Depending on the age as determined above, a player is waiver eligible for a certain number of years from the year in which he signed his first contract, as shown below.

Goalies                         Skaters
Age   Years                   Age   Years
18      6*                         18      5*
19      5*                         19      4*
20      4                           20     3
21      4                           21     3
22      4                           22     3
23      3                           23     3
24      2                           24     2
25+    1                          25+    1

For anyone 20 or older, the year in which they play their first professional game is considered the first year counting towards the number of years they are exempt from waivers.

*If an 18 or 19 year old plays in 11 or more NHL games in a season, then the eligible period drops to 4 years for a goalie and 3 years for a skater, with the first year of that period being the year in which the player played 11 or more games. 

(Example: Nazem Kadri & John Tavares both signed their first NHL contract as 18 year olds. However, Tavares has played more than 11 games as an 18 year-old. Therefore, Tavares is now waiver-exempt for 4 years (this year, and the 3 ensuing years), while Kadri is waiver-exempt for 6 (this year and the 5 ensuing, although this could change if he plays next season).

The other factor is games played. Once a player reaches the threshold (again based on the age at which they signed their first professional contract), they are eligible for waivers. The language of the CBA is very clear that while there are two distinct thresholds, this is an "earliest of" scenario. If a player reaches their games played mark before the reach the years mark (or vice versa), they become eligible for waivers.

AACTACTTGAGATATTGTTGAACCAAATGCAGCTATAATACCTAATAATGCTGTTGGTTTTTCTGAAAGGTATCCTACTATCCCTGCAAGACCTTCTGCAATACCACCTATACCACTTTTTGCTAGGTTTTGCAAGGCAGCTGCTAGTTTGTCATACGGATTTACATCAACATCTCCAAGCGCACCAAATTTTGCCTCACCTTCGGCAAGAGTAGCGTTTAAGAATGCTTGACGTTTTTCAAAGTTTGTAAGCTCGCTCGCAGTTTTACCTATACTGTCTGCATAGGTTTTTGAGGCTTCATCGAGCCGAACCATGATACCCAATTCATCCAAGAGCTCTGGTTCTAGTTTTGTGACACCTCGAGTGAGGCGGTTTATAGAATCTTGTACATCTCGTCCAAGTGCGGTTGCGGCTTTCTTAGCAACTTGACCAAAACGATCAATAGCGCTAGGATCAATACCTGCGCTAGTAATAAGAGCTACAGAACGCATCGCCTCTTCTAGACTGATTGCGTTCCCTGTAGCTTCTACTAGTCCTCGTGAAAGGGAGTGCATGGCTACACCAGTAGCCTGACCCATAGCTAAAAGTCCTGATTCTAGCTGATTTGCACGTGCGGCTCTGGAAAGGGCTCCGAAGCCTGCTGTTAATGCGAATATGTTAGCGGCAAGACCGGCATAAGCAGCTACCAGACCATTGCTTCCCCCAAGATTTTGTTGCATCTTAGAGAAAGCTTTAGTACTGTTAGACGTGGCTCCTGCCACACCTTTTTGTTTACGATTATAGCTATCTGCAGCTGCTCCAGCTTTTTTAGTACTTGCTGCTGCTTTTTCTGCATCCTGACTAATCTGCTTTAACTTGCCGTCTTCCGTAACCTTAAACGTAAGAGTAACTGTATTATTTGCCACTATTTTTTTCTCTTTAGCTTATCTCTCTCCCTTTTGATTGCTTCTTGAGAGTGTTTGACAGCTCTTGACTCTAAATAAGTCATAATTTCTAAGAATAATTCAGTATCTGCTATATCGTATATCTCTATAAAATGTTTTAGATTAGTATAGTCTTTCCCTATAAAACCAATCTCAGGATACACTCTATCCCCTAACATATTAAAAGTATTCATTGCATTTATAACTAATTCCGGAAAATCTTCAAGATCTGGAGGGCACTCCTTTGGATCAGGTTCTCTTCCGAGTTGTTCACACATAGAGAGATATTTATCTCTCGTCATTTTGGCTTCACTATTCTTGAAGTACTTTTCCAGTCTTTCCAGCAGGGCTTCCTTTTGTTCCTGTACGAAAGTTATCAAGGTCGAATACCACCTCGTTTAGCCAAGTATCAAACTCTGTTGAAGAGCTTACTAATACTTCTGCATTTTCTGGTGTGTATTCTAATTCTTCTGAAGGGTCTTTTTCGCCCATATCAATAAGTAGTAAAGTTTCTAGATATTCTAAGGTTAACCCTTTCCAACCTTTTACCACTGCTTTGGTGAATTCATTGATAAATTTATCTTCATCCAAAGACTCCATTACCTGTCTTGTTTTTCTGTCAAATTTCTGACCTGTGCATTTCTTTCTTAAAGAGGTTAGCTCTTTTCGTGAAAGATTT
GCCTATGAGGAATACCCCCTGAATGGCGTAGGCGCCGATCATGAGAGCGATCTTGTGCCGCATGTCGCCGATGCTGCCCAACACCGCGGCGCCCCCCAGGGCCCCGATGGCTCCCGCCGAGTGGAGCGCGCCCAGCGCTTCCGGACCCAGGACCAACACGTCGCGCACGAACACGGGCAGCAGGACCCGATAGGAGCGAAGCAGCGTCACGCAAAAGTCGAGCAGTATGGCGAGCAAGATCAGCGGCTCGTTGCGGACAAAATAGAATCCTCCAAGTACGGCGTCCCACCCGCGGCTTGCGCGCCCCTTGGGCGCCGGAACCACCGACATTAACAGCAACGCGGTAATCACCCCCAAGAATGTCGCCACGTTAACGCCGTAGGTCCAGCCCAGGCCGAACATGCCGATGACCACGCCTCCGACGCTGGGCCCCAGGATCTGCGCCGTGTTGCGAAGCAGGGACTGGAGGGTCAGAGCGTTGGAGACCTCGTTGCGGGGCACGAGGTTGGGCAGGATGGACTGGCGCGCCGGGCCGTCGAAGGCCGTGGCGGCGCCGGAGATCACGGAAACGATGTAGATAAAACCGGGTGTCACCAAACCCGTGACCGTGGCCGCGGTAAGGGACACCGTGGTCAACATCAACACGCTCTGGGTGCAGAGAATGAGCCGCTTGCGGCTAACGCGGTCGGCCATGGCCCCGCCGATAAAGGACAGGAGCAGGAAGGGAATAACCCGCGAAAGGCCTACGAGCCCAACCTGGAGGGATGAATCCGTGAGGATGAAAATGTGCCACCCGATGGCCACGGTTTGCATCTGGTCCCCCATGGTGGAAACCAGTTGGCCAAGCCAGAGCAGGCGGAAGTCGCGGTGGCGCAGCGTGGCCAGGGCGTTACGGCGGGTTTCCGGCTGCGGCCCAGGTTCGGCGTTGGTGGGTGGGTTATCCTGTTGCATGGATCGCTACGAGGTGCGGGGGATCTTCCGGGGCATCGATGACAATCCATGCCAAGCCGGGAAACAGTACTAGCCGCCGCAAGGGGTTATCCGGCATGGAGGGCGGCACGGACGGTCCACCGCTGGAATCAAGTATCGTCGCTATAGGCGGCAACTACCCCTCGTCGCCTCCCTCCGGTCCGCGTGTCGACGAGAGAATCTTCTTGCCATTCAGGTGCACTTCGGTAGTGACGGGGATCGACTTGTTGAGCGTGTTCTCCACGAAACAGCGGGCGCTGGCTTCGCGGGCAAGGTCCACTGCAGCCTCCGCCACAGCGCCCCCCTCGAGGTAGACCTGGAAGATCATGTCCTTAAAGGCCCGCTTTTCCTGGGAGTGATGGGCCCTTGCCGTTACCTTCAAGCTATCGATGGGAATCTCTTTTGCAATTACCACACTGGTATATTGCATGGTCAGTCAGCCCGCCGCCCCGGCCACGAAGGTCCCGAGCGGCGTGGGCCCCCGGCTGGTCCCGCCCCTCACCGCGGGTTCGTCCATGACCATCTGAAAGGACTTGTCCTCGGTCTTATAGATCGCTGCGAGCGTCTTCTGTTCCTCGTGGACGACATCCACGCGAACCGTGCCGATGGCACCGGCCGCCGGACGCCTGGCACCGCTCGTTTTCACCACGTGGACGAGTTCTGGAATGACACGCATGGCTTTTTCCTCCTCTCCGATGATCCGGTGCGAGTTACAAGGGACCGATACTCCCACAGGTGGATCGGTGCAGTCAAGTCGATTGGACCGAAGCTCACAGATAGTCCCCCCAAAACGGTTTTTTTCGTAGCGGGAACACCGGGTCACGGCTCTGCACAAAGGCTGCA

Goalies                         Skaters
Age   Games                 Age   Games
18      80                        18      160
19      80                        19      160
20      80                         20     160
21      60                         21     80
22      60                         22     70
23      60                         23     60
24      60                         24     60
25+                                 25+   


Professional Games is typically defined as all NHL regular season and playoff games. However, for players older than 20 years of age, the definition expands to include AHL regular season and playoff games, as well as any other professional game played in Europe while the player is under contract to an NHL team but on loan to a European club. A 25 year old or older basically gets his first year waiver eligible and that's it.


So basically, it has everything to do with years and experience (in that, way it's similar to RFA and UFA status).

So now you know.  The reason Pannick-Jannick pushed for the 1-way deal in the off-season had more to do with being sick of AHL salaries than being guaranteed a spot in VAN. 

Hope this helps clear some things up!